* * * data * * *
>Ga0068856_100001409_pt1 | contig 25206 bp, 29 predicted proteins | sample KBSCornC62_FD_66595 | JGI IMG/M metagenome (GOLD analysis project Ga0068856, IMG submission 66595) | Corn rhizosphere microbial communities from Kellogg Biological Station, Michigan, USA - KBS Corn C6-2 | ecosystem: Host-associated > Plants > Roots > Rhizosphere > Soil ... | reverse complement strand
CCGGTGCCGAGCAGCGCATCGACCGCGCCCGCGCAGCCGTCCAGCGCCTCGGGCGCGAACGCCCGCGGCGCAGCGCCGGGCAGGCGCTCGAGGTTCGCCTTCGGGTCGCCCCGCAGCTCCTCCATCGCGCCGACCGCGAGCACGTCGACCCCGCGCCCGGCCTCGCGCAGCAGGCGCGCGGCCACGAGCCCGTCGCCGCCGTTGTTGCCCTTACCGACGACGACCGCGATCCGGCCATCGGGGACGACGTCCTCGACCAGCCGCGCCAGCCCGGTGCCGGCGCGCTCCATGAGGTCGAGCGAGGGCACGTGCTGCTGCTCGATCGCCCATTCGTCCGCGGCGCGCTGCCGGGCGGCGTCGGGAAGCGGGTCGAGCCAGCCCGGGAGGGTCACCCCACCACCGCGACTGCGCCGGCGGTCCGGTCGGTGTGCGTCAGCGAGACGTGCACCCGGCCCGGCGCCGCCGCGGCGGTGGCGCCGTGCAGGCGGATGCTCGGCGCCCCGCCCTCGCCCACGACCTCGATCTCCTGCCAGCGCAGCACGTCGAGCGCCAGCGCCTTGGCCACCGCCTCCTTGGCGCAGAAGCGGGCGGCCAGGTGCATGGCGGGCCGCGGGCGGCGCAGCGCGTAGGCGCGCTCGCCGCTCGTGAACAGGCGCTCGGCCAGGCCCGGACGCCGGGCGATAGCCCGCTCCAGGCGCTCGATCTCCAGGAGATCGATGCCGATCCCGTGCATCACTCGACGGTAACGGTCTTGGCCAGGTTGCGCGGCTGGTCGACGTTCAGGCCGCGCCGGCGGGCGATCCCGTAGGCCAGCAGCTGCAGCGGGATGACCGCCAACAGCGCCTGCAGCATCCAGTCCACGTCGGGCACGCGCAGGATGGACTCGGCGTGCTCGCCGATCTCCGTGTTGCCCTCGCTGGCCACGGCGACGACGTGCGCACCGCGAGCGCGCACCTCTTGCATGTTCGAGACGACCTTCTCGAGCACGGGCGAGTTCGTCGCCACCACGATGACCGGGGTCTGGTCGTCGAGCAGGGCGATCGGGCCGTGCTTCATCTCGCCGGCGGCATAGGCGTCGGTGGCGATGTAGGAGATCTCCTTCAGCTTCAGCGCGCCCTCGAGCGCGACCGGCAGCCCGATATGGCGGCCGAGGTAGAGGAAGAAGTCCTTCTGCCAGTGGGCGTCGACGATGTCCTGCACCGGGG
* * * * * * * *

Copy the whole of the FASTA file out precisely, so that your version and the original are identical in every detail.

>Ga0068856_100001409_pt1 | contig 25206 bp, 29 predicted proteins | sample KBSCornC62_FD_66595 | JGI IMG/M metagenome (GOLD analysis project Ga0068856, IMG submission 66595) | Corn rhizosphere microbial communities from Kellogg Biological Station, Michigan, USA - KBS Corn C6-2 | ecosystem: Host-associated > Plants > Roots > Rhizosphere > Soil ... | reverse complement strand
CCGGTGCCGAGCAGCGCATCGACCGCGCCCGCGCAGCCGTCCAGCGCCTCGGGCGCGAACGCCCGCGGCGCAGCGCCGGGCAGGCGCTCGAGGTTCGCCTTCGGGTCGCCCCGCAGCTCCTCCATCGCGCCGACCGCGAGCACGTCGACCCCGCGCCCGGCCTCGCGCAGCAGGCGCGCGGCCACGAGCCCGTCGCCGCCGTTGTTGCCCTTACCGACGACGACCGCGATCCGGCCATCGGGGACGACGTCCTCGACCAGCCGCGCCAGCCCGGTGCCGGCGCGCTCCATGAGGTCGAGCGAGGGCACGTGCTGCTGCTCGATCGCCCATTCGTCCGCGGCGCGCTGCCGGGCGGCGTCGGGAAGCGGGTCGAGCCAGCCCGGGAGGGTCACCCCACCACCGCGACTGCGCCGGCGGTCCGGTCGGTGTGCGTCAGCGAGACGTGCACCCGGCCCGGCGCCGCCGCGGCGGTGGCGCCGTGCAGGCGGATGCTCGGCGCCCCGCCCTCGCCCACGACCTCGATCTCCTGCCAGCGCAGCACGTCGAGCGCCAGCGCCTTGGCCACCGCCTCCTTGGCGCAGAAGCGGGCGGCCAGGTGCATGGCGGGCCGCGGGCGGCGCAGCGCGTAGGCGCGCTCGCCGCTCGTGAACAGGCGCTCGGCCAGGCCCGGACGCCGGGCGATAGCCCGCTCCAGGCGCTCGATCTCCAGGAGATCGATGCCGATCCCGTGCATCACTCGACGGTAACGGTCTTGGCCAGGTTGCGCGGCTGGTCGACGTTCAGGCCGCGCCGGCGGGCGATCCCGTAGGCCAGCAGCTGCAGCGGGATGACCGCCAACAGCGCCTGCAGCATCCAGTCCACGTCGGGCACGCGCAGGATGGACTCGGCGTGCTCGCCGATCTCCGTGTTGCCCTCGCTGGCCACGGCGACGACGTGCGCACCGCGAGCGCGCACCTCTTGCATGTTCGAGACGACCTTCTCGAGCACGGGCGAGTTCGTCGCCACCACGATGACCGGGGTCTGGTCGTCGAGCAGGGCGATCGGGCCGTGCTTCATCTCGCCGGCGGCATAGGCGTCGGTGGCGATGTAGGAGATCTCCTTCAGCTTCAGCGCGCCCTCGAGCGCGACCGGCAGCCCGATATGGCGGCCGAGGTAGAGGAAGAAGTCCTTCTGCCAGTGGGCGTCGACGATGTCCTGCACCGGGG